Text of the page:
It’s a little on the nose, but enjoy this 80’s flashback with Belinda Carlyle. I need to go take a post-massage nap.



--Kristen McHenry

Sunday, December 13, 2020

Game Ghastly, Artistic Cheer, Architect Update

I wrote a few weeks ago in my Gloom Train post that I was taking grim pleasure in playing stoic outcast Geralt in The Witcher 3. I fired the game up again this weekend and started playing through the story of the Bloody Baron, who is a morally complicated man to say the least. Part of the story involves a monster that is so horrible, so terrifying and revolting, that I don’t even want to name it here in fear that you will look it up and have nightmares. Just reading the Wiki about it was horrifying enough, but the “real” creature in game was...well let’s just say I will never forget it. And I have slain giant rabid bears in Tomb Raider. I do not know what sort of demented human beings they hired for game design, but I think they were recruited directly from Satan’s HR department. I wouldn’t even tell Mr. Typist the truth about it when I threw my headphones off in revulsion and declared I was terror-quitting. He is playing The Witcher also, but he’s fairly far behind me. He’ll find out soon enough and may God protect him.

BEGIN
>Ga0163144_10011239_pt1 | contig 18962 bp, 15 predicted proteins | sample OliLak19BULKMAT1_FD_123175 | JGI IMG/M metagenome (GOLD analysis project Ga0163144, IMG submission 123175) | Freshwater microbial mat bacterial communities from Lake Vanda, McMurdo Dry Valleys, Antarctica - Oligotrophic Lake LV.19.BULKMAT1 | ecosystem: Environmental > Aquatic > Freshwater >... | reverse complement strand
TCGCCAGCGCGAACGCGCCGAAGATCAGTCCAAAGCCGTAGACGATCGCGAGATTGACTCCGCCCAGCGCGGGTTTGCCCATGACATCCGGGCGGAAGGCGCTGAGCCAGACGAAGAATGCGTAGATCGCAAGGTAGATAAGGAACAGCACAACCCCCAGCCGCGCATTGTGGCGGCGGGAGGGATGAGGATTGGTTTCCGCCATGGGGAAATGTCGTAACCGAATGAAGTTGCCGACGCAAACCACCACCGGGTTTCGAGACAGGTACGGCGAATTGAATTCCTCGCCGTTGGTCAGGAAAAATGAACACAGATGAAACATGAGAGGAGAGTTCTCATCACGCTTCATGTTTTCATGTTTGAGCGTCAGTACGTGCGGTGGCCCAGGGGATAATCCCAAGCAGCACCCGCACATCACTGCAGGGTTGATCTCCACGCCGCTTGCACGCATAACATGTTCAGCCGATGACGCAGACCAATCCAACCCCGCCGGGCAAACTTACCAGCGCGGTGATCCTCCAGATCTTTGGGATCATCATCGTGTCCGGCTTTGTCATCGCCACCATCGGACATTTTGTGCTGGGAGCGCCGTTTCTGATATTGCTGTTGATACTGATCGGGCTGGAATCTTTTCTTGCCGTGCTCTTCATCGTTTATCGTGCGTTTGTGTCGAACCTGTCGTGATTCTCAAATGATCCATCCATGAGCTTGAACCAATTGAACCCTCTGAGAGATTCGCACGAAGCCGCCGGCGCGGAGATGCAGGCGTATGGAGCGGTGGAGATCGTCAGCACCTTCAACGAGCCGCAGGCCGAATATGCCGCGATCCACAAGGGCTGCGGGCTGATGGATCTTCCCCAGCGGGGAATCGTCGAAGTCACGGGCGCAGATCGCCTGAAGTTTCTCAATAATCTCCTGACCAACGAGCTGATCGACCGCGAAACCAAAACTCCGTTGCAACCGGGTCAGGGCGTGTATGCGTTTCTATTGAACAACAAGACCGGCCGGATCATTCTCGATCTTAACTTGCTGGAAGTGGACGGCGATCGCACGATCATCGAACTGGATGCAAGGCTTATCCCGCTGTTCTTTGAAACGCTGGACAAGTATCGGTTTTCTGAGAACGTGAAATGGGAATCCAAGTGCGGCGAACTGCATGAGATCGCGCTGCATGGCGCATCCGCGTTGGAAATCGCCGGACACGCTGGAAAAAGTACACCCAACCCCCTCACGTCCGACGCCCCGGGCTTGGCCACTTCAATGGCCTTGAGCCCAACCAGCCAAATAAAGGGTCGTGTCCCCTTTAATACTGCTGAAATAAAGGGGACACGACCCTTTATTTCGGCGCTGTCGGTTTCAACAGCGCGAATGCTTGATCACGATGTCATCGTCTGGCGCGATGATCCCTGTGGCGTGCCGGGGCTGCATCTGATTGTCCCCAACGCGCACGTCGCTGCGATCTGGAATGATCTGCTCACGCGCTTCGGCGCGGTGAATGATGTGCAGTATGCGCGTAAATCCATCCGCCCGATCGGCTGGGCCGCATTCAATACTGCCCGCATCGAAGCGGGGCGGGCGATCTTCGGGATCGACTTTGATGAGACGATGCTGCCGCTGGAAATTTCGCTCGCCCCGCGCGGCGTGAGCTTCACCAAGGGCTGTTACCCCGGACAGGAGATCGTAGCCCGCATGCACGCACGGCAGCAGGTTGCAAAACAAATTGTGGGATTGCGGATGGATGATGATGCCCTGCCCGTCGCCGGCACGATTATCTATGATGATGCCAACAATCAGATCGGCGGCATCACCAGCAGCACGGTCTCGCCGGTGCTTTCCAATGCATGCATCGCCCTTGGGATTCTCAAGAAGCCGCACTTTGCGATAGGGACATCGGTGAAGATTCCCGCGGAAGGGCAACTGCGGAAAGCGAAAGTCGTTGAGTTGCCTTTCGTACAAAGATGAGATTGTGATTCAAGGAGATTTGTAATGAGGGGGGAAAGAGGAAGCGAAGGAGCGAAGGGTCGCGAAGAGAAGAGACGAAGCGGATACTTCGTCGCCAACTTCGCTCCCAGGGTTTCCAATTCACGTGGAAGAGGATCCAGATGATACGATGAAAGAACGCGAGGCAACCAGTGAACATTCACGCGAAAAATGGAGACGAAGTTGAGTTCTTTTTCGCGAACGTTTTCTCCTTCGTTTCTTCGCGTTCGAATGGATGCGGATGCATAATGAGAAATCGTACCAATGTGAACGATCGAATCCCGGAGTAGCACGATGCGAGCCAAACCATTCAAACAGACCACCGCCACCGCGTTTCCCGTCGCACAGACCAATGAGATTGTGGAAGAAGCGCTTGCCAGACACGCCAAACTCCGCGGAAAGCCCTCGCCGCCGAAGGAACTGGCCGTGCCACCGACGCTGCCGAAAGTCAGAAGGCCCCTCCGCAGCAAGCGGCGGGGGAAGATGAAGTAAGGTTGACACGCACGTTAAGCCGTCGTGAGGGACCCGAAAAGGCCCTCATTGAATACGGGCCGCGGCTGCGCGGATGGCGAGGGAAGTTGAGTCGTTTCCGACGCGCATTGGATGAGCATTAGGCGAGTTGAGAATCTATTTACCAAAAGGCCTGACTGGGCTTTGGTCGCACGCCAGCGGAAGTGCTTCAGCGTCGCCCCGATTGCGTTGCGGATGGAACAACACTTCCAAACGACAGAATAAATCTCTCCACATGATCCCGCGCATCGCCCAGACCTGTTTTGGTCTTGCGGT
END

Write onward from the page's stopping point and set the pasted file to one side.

I never go anywhere anymore except work and the local grocery store. I tried to go to Joanne's about a month ago for red yarn, which is somehow missing from my expansive yarn repertoire, but there was a line outside because of people-in-the-store limits and I was not willing to wait outside in the bitter cold. I know we’re in a pandemic but I resented my freedom of movement being restricted in such a way and I decided that going to Joanne’s would just not be a part of my life anymore. However, I needed something this weekend to complete a craft project that I am determined to finish by Christmas (it’s a gift), so I emotionally steeled myself to go wait in line outside. It required patience, something I have less and less of these days. But the wait was tolerable, and eventually I got in. I was surprised at this simple visit’s mood-boosting properties. Just walking around the aisles looking at all of the materials and imagining the projects I could do and the cool things I could make cheered me up quite a bit. Since the pandemic, I’ve been very disconnected from my creativity. Everything has narrowed down to a tunnel-vision focus on survival and coping, and there has been no room for “extras.” Although I don’t actually consider engaging with one’s creativity an extra, the hard reality is that in time like these, it’s a mental and emotional luxury. At any rate, the visit was strangely relaxing. It smelled sweet and there was lots of pretty colored glass that I have future plans for. (FYI, the piece pictured here is not my project. I can only dream of that level of talent.)